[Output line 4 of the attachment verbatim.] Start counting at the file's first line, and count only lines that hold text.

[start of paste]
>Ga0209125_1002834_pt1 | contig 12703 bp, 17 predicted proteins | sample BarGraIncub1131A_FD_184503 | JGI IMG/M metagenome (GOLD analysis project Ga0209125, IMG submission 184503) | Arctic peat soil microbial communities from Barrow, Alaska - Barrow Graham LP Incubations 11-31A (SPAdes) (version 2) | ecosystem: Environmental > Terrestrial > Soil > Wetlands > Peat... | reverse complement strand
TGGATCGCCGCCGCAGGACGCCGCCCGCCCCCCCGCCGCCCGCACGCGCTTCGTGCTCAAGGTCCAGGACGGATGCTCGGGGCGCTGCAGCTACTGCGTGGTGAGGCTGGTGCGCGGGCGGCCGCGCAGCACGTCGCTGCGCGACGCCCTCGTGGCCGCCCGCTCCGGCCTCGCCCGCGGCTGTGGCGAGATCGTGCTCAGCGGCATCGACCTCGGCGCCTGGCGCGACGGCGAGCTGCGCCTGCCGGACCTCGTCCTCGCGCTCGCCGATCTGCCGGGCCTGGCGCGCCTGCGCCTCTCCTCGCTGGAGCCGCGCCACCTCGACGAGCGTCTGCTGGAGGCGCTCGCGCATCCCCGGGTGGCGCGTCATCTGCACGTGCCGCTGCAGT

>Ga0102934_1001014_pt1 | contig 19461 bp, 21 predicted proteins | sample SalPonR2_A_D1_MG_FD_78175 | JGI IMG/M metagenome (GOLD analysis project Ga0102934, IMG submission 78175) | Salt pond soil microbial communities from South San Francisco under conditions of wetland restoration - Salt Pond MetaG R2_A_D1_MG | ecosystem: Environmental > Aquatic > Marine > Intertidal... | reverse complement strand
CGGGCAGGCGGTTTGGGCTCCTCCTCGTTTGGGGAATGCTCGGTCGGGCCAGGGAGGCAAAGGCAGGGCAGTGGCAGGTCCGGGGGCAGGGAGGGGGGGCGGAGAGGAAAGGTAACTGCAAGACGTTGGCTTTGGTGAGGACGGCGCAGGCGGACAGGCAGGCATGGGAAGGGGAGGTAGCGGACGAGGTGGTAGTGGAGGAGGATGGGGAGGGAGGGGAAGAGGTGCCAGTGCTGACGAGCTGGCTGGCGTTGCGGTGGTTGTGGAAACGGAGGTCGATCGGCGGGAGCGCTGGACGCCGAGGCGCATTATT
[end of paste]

CGGGCAGGCGGTTTGGGCTCCTCCTCGTTTGGGGAATGCTCGGTCGGGCCAGGGAGGCAAAGGCAGGGCAGTGGCAGGTCCGGGGGCAGGGAGGGGGGGCGGAGAGGAAAGGTAACTGCAAGACGTTGGCTTTGGTGAGGACGGCGCAGGCGGACAGGCAGGCATGGGAAGGGGAGGTAGCGGACGAGGTGGTAGTGGAGGAGGATGGGGAGGGAGGGGAAGAGGTGCCAGTGCTGACGAGCTGGCTGGCGTTGCGGTGGTTGTGGAAACGGAGGTCGATCGGCGGGAGCGCTGGACGCCGAGGCGCATTATT